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The Mobile Web  Back | TOC

PART 1  PART 2

The user base of mobile phones is rising rapidly, thanks to the competitive market and the promising potential of the mobile services. The mobile phone has made it possible for us to stay connected to the computer networks around the world, no matter where we are. The mobile service technology, which includes all hand-held devices like Palm and the cellular phone, has helped unleash the power of the Internet to the mobile devices. It is now possible to communicate via the World Wide Web from your mobile phone. We have today what are called Mobile Web applications that make the Internet communication possible.

The technology for the mobile world comes in several flavors. While all are designed to address the same need, i.e., to enable a roaming client to access the web and the telecommunication lines from a single hand-held device, the approach to make such access possible varies. The variation is considerable, so much so that no single device today supports the different technologies.

The mobile device has certain characteristics and constraints that the mobile technology must cope with, no matter what flavor it is. The device has limited permanent memory, and a small volatile memory called flash memory. It also has a small display screen that limits how much content you can show, and in what order. To work around these limitations is a daunting task both to the technology designers and the content developers.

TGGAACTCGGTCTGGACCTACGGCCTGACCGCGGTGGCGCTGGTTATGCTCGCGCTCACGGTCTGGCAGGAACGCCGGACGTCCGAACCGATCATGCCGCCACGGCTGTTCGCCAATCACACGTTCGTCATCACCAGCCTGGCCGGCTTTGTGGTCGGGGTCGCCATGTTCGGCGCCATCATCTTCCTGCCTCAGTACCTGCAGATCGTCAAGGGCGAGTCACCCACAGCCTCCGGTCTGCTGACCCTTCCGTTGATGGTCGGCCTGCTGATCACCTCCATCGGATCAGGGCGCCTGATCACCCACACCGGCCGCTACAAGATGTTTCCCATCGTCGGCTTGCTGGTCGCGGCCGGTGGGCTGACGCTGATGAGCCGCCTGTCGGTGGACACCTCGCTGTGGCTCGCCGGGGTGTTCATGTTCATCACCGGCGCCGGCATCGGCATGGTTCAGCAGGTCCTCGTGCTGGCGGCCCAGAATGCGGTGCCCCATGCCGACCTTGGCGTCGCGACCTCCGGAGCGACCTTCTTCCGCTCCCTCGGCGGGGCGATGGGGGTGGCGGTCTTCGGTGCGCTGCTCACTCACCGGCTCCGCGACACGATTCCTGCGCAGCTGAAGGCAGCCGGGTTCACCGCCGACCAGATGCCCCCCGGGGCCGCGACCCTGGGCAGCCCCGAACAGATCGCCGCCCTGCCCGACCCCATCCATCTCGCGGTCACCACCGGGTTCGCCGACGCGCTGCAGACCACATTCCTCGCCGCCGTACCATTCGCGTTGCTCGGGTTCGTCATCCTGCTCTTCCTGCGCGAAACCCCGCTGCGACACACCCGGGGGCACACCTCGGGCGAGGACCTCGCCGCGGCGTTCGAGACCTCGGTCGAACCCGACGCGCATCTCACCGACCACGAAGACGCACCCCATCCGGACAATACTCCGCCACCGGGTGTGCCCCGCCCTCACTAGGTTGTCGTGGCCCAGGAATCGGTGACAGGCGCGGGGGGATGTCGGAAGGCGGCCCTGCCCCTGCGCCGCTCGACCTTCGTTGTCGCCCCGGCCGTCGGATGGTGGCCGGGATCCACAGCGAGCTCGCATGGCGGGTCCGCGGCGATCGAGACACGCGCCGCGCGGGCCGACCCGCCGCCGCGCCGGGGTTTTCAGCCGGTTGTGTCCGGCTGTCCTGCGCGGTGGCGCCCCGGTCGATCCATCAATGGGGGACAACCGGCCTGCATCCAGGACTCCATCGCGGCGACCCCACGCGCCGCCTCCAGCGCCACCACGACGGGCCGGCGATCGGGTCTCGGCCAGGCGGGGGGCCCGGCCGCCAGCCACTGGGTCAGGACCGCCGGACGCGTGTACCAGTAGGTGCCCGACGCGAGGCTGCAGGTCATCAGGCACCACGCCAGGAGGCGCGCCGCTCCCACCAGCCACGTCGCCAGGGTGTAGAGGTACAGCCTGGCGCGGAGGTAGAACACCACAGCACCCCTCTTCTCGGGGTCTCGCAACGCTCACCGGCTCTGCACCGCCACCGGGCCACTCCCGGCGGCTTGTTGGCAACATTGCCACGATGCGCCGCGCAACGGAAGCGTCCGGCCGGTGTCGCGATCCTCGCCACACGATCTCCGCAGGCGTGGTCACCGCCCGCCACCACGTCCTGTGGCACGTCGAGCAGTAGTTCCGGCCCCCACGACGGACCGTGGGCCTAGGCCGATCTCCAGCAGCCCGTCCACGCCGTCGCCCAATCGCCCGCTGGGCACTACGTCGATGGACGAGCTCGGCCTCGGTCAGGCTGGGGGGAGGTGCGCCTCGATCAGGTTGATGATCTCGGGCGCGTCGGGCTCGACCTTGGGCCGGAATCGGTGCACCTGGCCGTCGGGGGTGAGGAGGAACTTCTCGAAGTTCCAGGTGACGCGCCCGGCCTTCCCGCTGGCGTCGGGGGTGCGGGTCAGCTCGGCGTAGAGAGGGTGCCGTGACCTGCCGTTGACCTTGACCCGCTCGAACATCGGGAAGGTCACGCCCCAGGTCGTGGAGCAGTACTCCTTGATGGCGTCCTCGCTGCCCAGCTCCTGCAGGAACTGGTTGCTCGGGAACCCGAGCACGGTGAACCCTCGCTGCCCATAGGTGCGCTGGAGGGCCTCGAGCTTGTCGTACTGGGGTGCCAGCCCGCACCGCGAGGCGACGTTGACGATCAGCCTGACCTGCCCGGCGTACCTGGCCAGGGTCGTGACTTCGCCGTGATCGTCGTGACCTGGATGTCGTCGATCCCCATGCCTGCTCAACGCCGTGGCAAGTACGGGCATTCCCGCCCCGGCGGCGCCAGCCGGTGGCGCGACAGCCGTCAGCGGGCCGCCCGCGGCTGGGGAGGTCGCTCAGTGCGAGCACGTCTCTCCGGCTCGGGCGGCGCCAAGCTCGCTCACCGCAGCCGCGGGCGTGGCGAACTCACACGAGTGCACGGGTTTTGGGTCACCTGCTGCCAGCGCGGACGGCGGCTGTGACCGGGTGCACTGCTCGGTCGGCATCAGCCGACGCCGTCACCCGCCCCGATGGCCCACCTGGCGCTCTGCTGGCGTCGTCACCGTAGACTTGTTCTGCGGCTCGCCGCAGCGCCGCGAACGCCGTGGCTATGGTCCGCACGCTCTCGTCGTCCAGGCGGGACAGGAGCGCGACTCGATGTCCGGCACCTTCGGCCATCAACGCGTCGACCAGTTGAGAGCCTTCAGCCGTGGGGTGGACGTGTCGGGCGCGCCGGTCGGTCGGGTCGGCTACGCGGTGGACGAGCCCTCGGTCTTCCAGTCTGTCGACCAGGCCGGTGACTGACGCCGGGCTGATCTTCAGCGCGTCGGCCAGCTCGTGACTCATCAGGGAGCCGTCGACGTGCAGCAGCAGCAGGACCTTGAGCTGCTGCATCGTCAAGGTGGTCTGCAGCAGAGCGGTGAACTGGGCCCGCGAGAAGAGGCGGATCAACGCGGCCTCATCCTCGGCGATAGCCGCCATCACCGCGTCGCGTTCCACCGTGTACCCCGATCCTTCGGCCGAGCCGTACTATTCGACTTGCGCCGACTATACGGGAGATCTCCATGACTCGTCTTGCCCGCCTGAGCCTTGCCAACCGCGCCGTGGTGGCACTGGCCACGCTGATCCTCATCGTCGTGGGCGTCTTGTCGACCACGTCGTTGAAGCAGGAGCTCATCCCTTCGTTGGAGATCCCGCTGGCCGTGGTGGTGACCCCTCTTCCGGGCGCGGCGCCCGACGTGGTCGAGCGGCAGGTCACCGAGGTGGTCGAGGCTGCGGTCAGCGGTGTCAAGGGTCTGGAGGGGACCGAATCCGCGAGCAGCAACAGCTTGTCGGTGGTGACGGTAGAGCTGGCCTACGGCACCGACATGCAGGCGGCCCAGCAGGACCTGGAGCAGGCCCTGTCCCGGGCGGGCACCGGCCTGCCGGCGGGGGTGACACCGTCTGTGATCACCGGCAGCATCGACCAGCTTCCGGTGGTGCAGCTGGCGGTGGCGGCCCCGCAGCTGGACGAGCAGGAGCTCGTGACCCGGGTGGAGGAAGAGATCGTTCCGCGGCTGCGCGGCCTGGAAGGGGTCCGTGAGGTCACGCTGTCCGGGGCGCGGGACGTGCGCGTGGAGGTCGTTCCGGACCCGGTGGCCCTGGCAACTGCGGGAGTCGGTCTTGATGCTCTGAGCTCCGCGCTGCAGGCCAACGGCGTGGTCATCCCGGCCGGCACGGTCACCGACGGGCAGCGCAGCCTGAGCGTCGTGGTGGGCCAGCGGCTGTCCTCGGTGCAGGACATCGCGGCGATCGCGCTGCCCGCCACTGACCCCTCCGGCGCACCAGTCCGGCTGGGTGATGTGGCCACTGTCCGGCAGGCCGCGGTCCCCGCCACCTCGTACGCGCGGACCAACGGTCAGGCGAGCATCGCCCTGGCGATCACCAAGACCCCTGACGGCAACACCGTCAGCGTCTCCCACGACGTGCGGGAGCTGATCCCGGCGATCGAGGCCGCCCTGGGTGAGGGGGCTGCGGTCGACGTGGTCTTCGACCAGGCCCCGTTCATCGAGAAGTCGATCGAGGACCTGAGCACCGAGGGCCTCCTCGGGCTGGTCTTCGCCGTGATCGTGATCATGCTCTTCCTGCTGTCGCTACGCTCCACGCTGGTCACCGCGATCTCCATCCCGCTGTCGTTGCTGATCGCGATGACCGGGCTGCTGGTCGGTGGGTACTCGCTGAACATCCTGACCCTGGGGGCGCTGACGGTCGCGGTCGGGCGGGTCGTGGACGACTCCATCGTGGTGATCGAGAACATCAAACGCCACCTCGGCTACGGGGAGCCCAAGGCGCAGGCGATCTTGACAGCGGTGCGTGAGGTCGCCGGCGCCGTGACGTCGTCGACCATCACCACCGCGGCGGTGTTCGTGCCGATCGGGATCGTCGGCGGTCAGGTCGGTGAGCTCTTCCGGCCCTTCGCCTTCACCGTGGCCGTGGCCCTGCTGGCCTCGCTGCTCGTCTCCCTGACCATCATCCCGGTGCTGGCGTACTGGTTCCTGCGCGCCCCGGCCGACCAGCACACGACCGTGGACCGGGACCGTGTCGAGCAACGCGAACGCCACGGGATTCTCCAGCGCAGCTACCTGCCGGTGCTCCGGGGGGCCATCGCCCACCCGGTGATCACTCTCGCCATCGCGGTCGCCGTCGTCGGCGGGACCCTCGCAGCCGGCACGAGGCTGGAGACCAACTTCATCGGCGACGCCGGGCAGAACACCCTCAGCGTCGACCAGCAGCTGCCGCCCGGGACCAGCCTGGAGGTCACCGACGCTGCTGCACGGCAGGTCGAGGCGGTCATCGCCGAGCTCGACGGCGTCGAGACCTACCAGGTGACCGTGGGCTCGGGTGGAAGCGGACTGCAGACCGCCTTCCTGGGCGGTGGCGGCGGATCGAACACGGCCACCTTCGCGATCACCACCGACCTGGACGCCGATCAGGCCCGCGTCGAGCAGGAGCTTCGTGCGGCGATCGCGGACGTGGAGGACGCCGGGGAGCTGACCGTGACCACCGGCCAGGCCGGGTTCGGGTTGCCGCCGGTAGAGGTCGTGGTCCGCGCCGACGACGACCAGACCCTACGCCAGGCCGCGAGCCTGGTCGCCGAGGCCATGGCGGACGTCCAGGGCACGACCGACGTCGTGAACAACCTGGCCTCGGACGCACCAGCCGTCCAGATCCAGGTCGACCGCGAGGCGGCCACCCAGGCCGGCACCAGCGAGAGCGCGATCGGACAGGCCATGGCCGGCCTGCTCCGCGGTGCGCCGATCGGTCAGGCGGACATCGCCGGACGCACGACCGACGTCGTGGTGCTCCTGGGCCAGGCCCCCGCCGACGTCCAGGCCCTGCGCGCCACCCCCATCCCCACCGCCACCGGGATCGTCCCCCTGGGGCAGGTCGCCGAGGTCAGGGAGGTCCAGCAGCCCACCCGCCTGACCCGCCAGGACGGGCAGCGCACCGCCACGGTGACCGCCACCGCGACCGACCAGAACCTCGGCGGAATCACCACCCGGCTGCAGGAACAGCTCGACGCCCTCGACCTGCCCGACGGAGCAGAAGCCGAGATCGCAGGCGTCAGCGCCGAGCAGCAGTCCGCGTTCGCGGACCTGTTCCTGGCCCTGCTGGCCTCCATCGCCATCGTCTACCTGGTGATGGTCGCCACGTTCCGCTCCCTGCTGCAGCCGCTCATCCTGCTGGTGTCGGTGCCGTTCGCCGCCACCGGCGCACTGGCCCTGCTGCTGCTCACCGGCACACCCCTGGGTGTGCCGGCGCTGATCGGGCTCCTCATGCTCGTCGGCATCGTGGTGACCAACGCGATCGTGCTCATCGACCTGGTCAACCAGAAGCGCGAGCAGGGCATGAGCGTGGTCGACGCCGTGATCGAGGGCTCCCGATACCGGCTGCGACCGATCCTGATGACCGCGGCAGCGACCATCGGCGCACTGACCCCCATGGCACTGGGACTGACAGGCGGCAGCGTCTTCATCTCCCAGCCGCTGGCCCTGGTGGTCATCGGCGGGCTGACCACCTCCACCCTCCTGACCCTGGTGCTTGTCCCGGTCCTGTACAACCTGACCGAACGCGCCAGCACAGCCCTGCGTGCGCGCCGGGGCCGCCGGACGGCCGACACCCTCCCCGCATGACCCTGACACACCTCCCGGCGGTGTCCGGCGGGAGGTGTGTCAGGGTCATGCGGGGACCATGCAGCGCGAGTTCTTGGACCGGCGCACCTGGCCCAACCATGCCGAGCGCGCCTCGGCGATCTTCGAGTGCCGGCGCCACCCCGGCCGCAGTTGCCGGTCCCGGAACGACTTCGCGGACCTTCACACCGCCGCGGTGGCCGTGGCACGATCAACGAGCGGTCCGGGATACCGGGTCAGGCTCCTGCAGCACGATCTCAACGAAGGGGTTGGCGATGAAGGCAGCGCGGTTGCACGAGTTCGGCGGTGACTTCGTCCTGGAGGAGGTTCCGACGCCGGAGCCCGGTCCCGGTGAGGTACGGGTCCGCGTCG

The technologies that have graduated from the laboratory and show promise of wider user base are listed below.

In this article I will focus on the mobile technology that is powered by MIDP. This technology is driven by the specifications from Sun Microsystems. Here you will find Java in the microland. The following table puts the technology in the right perspective.

Servers & Enterprise Computers Servers & Personal  Computers High-end PDAs, TV set top boxes, Embedded devices Mobile Phones & Entry level PDAs Smart Card
Optional Packages Optional Packages Optional Packages Optional Packages Java Card
Java 2 Platform Enterprise Edition
(J2EE)
Java 2 Platform Standard Edition
(J2SE)
Personal Profile MIDP
Personal Basis Profile
Foundation Profile CLDC
CDC
JVM JVM JVM KVM Card VM

So we see that there are primarily two virtual machines (VMs), one for the computing in the large and another for computing in the small. The KVM supports a device memory stack ranging from 128K to 512K, such as the one we find in a mobile phone.

The MIDP technology comes like all others with a set of optional packages, and combined with CLDC, forms  the Java runtime environment for today's mobile information devices such as phones and entry level PDAs.

If you are a user on the move, and wish to have access to your network at all times, then what you need is a Mobile Web application. Mobile applications can be easily downloaded to your machine.

Among those who need mobile web applications are the technicians who go from door to door fixing up appliances, and have to be on the beck and call of customers all the time.

In the next part we will see how this MIDP technology works, and conclude in the last part with a small experiment that I have actually worked on.